In this study, a total of 5411 cases were divided into a training set comprising 4329 cases and a test set consisting of 1082 cases in an 8:2 ratio. The training set was utilized for model training, while the test set served as internal validation. Experimental results were further validated using 50% fold cross-validation. Prediction models were constructed employing logistic regression, decision tree, Naive Bayes, support vector machine, and AdaBoost algorithms with parameters specified in Table 2.

Table 2 The Five model parameter settings

Evaluation of the prediction model

The area under a curve (AUC) of a receiver operating characteristic (ROC) curve, sensitivity, specificity, and F1 score were used to evaluate the performance of the model.

Clinical prospective verification of the prediction model

After comparing the five models, the prediction model with the best performance was chosen for external verification. The data from pregnant women who gave birth in the same hospital from November to and December 2020 were collected. The difference between the actual clinical outcome of premature birth and the decision-making result of the predictive model was comparable, expressed as the accuracy (%).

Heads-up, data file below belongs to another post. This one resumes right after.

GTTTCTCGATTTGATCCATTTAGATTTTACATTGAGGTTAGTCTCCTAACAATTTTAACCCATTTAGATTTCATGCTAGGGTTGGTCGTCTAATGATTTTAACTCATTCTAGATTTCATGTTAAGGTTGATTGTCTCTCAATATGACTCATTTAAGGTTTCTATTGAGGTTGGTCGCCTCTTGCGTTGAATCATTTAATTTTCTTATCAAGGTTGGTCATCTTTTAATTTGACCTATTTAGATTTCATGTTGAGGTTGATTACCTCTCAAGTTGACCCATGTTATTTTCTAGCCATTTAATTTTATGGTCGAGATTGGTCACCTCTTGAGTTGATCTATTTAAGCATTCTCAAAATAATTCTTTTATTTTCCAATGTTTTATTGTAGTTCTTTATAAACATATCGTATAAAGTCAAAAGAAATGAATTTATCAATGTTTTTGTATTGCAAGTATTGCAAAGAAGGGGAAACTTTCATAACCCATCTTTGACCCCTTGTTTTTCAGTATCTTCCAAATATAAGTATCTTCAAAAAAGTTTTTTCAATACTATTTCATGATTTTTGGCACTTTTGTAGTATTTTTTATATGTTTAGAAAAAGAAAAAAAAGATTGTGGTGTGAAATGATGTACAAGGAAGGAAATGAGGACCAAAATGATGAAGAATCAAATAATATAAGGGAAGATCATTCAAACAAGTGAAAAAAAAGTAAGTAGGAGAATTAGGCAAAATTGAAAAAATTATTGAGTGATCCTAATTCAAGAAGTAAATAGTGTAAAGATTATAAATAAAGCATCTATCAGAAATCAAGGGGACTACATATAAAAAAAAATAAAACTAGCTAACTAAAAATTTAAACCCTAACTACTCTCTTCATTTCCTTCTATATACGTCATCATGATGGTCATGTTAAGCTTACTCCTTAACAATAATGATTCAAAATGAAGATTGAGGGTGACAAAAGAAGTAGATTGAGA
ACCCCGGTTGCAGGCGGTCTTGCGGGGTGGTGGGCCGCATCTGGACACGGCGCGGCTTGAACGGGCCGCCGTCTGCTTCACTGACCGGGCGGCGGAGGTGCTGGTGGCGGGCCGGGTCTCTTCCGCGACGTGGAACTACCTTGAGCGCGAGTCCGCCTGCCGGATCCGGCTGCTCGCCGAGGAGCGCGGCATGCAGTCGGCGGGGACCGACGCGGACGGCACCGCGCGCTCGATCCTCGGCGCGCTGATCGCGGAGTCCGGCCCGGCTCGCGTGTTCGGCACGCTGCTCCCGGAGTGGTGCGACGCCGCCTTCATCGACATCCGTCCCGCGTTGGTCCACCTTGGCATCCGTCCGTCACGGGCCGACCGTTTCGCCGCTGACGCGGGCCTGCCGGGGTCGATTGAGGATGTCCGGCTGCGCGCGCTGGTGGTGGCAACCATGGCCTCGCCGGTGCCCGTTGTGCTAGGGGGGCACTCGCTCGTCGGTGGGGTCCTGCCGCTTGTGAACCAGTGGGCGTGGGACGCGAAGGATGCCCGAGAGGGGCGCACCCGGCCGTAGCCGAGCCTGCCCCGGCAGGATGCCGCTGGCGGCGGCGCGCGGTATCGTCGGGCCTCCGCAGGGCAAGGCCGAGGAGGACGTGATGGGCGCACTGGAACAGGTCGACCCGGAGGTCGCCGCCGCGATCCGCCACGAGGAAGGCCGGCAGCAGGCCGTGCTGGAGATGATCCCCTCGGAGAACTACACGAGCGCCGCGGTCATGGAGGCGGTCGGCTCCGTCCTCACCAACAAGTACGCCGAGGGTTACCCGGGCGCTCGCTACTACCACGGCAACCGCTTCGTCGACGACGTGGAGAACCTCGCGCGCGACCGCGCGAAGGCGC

Statistical method

SPSS 22.0 was used for data analysis. The 21 influencing factors and the outcome of premature birth were analyzed by logistic single factor analysis. According to the single factor analysis results, a stepwise regression method was utilized to screen the variables; P < 0.1 was regarded as statistically significant. Establish and verify different types of machine learning algorithms built on MATLAB.


Baseline characteristics

Totally, the dataset contained 5943 participants between October 2019 and October 2020. After excluding 429 participants with incomplete medical history information, 6 participants with systemic lupus erythematosus, 19 participants with a history of mental disorders, and 78 participants with terminated pregnancies due to fetal malformations or stillbirths, a total of 5411 participants (633 preterm births and 4778 non-preterm births) were included and used for model construction (Fig. 1).

Fig. 1
figure 1

A flow chart for study population selection